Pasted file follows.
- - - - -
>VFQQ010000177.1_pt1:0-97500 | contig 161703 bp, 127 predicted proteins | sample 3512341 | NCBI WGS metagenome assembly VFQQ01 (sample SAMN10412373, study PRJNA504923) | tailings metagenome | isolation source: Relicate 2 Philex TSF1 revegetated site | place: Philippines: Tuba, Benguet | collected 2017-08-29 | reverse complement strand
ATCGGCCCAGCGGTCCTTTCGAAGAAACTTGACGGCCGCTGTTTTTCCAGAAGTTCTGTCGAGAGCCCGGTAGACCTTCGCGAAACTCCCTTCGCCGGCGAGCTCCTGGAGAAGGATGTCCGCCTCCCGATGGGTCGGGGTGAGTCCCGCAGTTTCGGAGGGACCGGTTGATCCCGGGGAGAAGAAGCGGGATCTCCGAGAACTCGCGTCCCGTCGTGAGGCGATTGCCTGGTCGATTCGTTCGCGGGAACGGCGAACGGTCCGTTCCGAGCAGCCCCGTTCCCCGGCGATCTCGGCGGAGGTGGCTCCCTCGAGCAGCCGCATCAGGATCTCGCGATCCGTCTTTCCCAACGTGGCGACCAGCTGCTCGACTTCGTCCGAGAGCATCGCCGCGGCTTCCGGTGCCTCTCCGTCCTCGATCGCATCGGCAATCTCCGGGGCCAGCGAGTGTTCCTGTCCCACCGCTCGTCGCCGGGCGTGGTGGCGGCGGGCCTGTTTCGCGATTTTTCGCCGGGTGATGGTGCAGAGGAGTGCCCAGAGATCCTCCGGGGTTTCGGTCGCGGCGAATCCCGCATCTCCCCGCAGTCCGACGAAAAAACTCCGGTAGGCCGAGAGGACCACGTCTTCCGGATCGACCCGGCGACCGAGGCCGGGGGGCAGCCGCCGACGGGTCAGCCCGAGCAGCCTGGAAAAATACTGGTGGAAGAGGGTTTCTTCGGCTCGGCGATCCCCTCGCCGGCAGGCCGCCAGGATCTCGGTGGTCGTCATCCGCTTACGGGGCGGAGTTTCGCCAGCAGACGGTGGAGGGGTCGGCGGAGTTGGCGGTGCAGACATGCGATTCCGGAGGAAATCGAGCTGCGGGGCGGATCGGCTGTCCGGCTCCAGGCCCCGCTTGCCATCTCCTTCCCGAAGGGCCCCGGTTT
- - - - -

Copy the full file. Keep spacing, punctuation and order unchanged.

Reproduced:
>VFQQ010000177.1_pt1:0-97500 | contig 161703 bp, 127 predicted proteins | sample 3512341 | NCBI WGS metagenome assembly VFQQ01 (sample SAMN10412373, study PRJNA504923) | tailings metagenome | isolation source: Relicate 2 Philex TSF1 revegetated site | place: Philippines: Tuba, Benguet | collected 2017-08-29 | reverse complement strand
ATCGGCCCAGCGGTCCTTTCGAAGAAACTTGACGGCCGCTGTTTTTCCAGAAGTTCTGTCGAGAGCCCGGTAGACCTTCGCGAAACTCCCTTCGCCGGCGAGCTCCTGGAGAAGGATGTCCGCCTCCCGATGGGTCGGGGTGAGTCCCGCAGTTTCGGAGGGACCGGTTGATCCCGGGGAGAAGAAGCGGGATCTCCGAGAACTCGCGTCCCGTCGTGAGGCGATTGCCTGGTCGATTCGTTCGCGGGAACGGCGAACGGTCCGTTCCGAGCAGCCCCGTTCCCCGGCGATCTCGGCGGAGGTGGCTCCCTCGAGCAGCCGCATCAGGATCTCGCGATCCGTCTTTCCCAACGTGGCGACCAGCTGCTCGACTTCGTCCGAGAGCATCGCCGCGGCTTCCGGTGCCTCTCCGTCCTCGATCGCATCGGCAATCTCCGGGGCCAGCGAGTGTTCCTGTCCCACCGCTCGTCGCCGGGCGTGGTGGCGGCGGGCCTGTTTCGCGATTTTTCGCCGGGTGATGGTGCAGAGGAGTGCCCAGAGATCCTCCGGGGTTTCGGTCGCGGCGAATCCCGCATCTCCCCGCAGTCCGACGAAAAAACTCCGGTAGGCCGAGAGGACCACGTCTTCCGGATCGACCCGGCGACCGAGGCCGGGGGGCAGCCGCCGACGGGTCAGCCCGAGCAGCCTGGAAAAATACTGGTGGAAGAGGGTTTCTTCGGCTCGGCGATCCCCTCGCCGGCAGGCCGCCAGGATCTCGGTGGTCGTCATCCGCTTACGGGGCGGAGTTTCGCCAGCAGACGGTGGAGGGGTCGGCGGAGTTGGCGGTGCAGACATGCGATTCCGGAGGAAATCGAGCTGCGGGGCGGATCGGCTGTCCGGCTCCAGGCCCCGCTTGCCATCTCCTTCCCGAAGGGCCCCGGTTT